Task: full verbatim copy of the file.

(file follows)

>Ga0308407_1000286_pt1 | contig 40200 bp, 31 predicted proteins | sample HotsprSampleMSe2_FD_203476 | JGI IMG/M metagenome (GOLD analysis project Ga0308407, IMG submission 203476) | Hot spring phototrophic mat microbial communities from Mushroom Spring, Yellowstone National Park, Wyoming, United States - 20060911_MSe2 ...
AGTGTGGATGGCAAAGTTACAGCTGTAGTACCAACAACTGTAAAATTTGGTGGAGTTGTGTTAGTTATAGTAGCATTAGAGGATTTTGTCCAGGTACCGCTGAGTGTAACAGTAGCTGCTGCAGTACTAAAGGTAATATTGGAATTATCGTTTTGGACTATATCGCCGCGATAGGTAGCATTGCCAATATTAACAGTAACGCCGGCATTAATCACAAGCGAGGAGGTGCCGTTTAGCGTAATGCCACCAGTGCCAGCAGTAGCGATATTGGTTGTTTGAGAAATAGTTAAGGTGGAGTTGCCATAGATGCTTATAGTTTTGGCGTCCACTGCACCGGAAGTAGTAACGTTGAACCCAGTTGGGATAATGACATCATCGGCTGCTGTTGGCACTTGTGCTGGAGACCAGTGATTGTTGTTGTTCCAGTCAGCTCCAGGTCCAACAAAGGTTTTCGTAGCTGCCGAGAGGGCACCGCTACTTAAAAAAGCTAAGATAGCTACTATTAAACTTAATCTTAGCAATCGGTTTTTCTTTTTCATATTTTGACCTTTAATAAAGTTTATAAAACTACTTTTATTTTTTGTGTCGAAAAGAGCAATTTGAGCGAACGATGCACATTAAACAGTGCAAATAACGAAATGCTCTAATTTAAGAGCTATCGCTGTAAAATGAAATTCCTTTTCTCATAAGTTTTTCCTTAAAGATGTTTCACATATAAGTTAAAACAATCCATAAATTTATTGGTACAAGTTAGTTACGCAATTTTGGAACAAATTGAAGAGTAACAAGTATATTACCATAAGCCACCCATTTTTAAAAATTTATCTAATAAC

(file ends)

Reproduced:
>Ga0308407_1000286_pt1 | contig 40200 bp, 31 predicted proteins | sample HotsprSampleMSe2_FD_203476 | JGI IMG/M metagenome (GOLD analysis project Ga0308407, IMG submission 203476) | Hot spring phototrophic mat microbial communities from Mushroom Spring, Yellowstone National Park, Wyoming, United States - 20060911_MSe2 ...
AGTGTGGATGGCAAAGTTACAGCTGTAGTACCAACAACTGTAAAATTTGGTGGAGTTGTGTTAGTTATAGTAGCATTAGAGGATTTTGTCCAGGTACCGCTGAGTGTAACAGTAGCTGCTGCAGTACTAAAGGTAATATTGGAATTATCGTTTTGGACTATATCGCCGCGATAGGTAGCATTGCCAATATTAACAGTAACGCCGGCATTAATCACAAGCGAGGAGGTGCCGTTTAGCGTAATGCCACCAGTGCCAGCAGTAGCGATATTGGTTGTTTGAGAAATAGTTAAGGTGGAGTTGCCATAGATGCTTATAGTTTTGGCGTCCACTGCACCGGAAGTAGTAACGTTGAACCCAGTTGGGATAATGACATCATCGGCTGCTGTTGGCACTTGTGCTGGAGACCAGTGATTGTTGTTGTTCCAGTCAGCTCCAGGTCCAACAAAGGTTTTCGTAGCTGCCGAGAGGGCACCGCTACTTAAAAAAGCTAAGATAGCTACTATTAAACTTAATCTTAGCAATCGGTTTTTCTTTTTCATATTTTGACCTTTAATAAAGTTTATAAAACTACTTTTATTTTTTGTGTCGAAAAGAGCAATTTGAGCGAACGATGCACATTAAACAGTGCAAATAACGAAATGCTCTAATTTAAGAGCTATCGCTGTAAAATGAAATTCCTTTTCTCATAAGTTTTTCCTTAAAGATGTTTCACATATAAGTTAAAACAATCCATAAATTTATTGGTACAAGTTAGTTACGCAATTTTGGAACAAATTGAAGAGTAACAAGTATATTACCATAAGCCACCCATTTTTAAAAATTTATCTAATAAC